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Lets Make Lots of Money

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The Hideout during election week

The Hideout

(This is a story I wrote last April for my in-depth reporting class.  It’s about the music scene in Chicago and the controversial Event Promoters Ordinance which has been tossed around for a few years…)

Last weekend I overheard a conversation in the smoking tent at the bar I work at.  A group of regulars were talking about forming a band.  The most enthusiastic of them, a well-groomed, twenty-something blonde guy, suddenly yelled out in a fit of passion: “Chicago has an incredible music scene that just isn’t happening!”

This got me thinking.  Back in 2006, I spent six months traveling around the UK and Europe.  During my trip, I spent a good deal of my time seeking out good local music.  I was generally disappointed by what I didn’t find.  Although I did see some great bands in London and Liverpool, I found a lot of the music mediocre, unoriginal, and drab.  England and Ireland seemed to be tripping over themselves musically and Europe was just way too into techno for my tastes.  I finished my trip with an invigorated appreciation of Chicago. 

Often, when I tell people I think Chicago is the best music city I’ve been to, they are surprised.  Most people, especially people who don’t live in Chicago, have no idea what’s going on here musically.  And, after minimal Internet research, I understand why.  To say that Chicago has an amazing music scene might not be entirely accurate. Chicago has an amazing UNDERGROUND music scene.  And if you aren’t already part of it, it can be difficult to access. The Chicago music scene has a ton of potential, but is underrated and often ignored.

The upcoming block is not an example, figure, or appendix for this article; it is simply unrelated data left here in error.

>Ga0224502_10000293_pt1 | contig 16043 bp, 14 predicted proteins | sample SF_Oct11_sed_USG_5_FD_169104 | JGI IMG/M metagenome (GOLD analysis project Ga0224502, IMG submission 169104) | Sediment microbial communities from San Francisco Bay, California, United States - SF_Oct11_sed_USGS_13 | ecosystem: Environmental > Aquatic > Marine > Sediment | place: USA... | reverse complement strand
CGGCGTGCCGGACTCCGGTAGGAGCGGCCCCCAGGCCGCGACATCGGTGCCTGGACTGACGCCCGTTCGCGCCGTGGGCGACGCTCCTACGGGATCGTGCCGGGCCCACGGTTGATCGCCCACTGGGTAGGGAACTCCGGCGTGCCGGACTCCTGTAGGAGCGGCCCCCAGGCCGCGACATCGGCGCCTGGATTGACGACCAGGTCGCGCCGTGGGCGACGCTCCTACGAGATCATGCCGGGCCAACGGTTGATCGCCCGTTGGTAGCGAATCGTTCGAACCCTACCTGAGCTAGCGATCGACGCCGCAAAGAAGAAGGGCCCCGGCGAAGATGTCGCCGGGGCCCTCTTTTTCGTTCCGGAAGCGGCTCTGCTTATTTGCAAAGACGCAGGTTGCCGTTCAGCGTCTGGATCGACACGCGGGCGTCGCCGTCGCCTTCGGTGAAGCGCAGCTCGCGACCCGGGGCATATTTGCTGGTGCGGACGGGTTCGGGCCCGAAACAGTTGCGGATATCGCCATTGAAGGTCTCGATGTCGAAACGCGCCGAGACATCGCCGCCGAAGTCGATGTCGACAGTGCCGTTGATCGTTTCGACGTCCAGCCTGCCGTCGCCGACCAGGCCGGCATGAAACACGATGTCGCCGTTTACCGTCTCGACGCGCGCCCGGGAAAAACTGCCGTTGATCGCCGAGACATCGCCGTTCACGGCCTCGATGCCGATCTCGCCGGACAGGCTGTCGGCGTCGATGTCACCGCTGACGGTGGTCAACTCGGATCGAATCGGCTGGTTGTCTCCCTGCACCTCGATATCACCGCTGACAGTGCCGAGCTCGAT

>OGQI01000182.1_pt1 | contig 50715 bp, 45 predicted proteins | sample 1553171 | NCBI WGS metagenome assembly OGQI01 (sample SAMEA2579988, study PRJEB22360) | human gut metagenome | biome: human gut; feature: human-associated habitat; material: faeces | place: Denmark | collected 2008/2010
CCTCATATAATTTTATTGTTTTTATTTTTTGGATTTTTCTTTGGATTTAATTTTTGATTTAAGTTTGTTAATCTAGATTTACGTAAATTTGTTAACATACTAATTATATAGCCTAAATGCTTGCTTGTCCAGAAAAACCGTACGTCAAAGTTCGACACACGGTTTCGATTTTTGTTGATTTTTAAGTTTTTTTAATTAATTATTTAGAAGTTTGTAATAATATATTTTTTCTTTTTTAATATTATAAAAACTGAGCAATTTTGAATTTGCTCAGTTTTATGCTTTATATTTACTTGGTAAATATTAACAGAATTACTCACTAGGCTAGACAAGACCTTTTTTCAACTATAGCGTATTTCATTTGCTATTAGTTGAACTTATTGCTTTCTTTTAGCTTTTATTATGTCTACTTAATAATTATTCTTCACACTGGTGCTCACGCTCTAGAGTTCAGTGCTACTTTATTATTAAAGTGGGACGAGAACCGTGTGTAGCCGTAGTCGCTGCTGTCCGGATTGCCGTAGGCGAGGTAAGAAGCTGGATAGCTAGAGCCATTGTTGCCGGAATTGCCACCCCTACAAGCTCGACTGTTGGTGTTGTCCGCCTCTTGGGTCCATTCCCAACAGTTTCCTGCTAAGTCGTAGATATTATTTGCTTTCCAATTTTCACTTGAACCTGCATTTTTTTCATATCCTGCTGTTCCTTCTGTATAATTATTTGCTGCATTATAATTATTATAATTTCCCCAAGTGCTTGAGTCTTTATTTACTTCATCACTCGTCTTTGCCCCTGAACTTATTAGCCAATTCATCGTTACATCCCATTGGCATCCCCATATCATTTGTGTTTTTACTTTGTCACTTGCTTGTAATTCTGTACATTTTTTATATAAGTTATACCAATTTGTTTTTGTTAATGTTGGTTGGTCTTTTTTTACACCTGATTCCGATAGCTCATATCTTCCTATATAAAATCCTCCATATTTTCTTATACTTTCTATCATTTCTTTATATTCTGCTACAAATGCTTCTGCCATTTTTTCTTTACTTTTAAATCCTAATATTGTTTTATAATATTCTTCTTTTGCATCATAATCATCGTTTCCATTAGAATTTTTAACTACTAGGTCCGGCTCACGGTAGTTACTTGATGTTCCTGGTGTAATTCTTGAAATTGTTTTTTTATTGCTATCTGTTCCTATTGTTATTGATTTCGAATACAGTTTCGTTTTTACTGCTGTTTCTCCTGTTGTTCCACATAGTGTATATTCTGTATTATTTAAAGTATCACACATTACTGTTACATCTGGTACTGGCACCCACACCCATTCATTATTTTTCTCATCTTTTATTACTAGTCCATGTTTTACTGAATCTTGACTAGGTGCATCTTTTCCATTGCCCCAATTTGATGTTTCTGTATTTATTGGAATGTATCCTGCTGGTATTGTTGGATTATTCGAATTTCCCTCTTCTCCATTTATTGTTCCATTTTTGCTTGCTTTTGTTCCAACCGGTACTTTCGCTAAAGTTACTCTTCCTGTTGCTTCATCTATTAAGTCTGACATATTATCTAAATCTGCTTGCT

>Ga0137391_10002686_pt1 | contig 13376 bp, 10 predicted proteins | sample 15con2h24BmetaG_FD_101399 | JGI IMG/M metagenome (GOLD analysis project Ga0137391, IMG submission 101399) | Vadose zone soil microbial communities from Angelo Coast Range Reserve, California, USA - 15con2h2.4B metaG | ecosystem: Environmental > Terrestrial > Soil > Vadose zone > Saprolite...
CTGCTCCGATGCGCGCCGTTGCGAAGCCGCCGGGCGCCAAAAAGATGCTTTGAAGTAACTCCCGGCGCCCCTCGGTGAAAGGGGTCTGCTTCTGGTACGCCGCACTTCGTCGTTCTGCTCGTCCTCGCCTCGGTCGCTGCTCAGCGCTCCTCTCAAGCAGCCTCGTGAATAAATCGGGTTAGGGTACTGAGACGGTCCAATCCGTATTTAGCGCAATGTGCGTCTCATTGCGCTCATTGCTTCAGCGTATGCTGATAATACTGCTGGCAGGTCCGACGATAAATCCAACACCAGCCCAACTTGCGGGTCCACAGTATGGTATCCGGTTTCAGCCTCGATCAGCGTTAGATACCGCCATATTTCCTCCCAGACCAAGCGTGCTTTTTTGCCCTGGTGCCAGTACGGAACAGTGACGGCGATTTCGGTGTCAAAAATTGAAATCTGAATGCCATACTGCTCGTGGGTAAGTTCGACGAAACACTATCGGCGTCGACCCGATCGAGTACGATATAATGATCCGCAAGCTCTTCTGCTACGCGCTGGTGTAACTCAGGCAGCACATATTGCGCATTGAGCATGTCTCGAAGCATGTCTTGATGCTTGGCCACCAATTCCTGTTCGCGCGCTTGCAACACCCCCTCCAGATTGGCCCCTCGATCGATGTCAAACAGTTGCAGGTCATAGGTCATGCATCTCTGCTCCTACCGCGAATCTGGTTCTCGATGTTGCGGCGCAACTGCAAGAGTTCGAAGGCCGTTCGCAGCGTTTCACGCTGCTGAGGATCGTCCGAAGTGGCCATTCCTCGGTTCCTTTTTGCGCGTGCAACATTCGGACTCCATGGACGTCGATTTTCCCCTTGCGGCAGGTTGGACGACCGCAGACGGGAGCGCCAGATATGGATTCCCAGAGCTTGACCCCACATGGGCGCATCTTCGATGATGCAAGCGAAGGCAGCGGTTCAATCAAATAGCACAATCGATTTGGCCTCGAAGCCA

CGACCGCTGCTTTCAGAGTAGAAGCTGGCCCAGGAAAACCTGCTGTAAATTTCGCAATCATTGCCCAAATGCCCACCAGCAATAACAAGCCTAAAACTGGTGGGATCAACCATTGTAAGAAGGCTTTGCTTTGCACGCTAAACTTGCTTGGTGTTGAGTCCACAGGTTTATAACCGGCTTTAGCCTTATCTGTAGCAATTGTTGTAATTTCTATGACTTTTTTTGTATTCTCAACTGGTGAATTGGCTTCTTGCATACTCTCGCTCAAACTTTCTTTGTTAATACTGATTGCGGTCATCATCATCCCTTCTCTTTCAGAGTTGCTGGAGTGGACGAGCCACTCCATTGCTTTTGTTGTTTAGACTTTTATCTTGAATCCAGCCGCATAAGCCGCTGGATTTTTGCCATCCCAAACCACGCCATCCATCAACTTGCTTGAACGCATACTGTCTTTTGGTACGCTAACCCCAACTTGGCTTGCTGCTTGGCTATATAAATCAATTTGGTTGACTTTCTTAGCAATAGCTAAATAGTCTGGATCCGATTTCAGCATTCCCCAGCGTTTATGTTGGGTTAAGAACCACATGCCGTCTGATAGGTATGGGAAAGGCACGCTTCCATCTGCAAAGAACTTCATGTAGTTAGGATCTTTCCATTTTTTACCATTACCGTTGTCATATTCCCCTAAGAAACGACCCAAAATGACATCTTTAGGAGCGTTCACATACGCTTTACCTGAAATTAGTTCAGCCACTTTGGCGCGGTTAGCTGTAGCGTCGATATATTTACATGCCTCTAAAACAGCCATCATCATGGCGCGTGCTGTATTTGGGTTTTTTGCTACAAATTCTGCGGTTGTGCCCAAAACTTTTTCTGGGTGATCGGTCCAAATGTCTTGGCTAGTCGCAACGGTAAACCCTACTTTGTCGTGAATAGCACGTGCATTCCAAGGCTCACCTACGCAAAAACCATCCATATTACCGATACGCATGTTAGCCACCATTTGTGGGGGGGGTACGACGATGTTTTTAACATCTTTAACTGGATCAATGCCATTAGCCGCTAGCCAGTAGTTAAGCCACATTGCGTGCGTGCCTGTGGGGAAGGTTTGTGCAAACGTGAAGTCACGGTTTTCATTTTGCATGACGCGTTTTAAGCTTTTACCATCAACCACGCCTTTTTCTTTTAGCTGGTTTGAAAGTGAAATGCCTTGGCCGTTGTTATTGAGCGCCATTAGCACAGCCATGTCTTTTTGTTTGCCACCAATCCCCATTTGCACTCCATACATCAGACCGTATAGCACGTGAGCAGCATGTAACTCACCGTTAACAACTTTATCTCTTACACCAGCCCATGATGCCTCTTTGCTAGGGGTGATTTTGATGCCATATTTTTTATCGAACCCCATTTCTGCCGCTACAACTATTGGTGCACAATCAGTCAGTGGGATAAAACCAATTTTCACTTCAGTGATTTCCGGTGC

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The Dow Jones vs. the Art Market: How our Suffering Economy is Affecting Art Sales

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The you-know-what has hit the fan, and there is a big mess to clean up.  

Since the beginning of September, the Dow Jones has dropped more than 800 points in just four days, Lehman Brothers became the world’s largest bankruptcy ever, and the US government bailed out AIG. 

 In London, in June 2007, An unnamed investment group agreed to pay the White Cube Gallery $100 million cash for Damien Hirst’s platinum-cast and diamond-covered human skull, “For the Love of God.” Last May, a Lucian Freud painting sold for 33.7 million dollars, breaking the record for the most expensive single work by a living artist sold at auction. And just over a week ago, Hirst again set a new record after a two-day sale of his work fetched about $198 million at Sotheby’s.  This is ten times the previous single-artist record, set in 1993 by Picasso.  Hirst said the results of the sale showed “the market is bigger than anyone knows… I love art, and this proves I’m not alone and the future looks great for everyone.”

            The art market doesn’t seem to be hurting. Why?

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Written by Kelly Reaves

September 25, 2008 at 6:38 am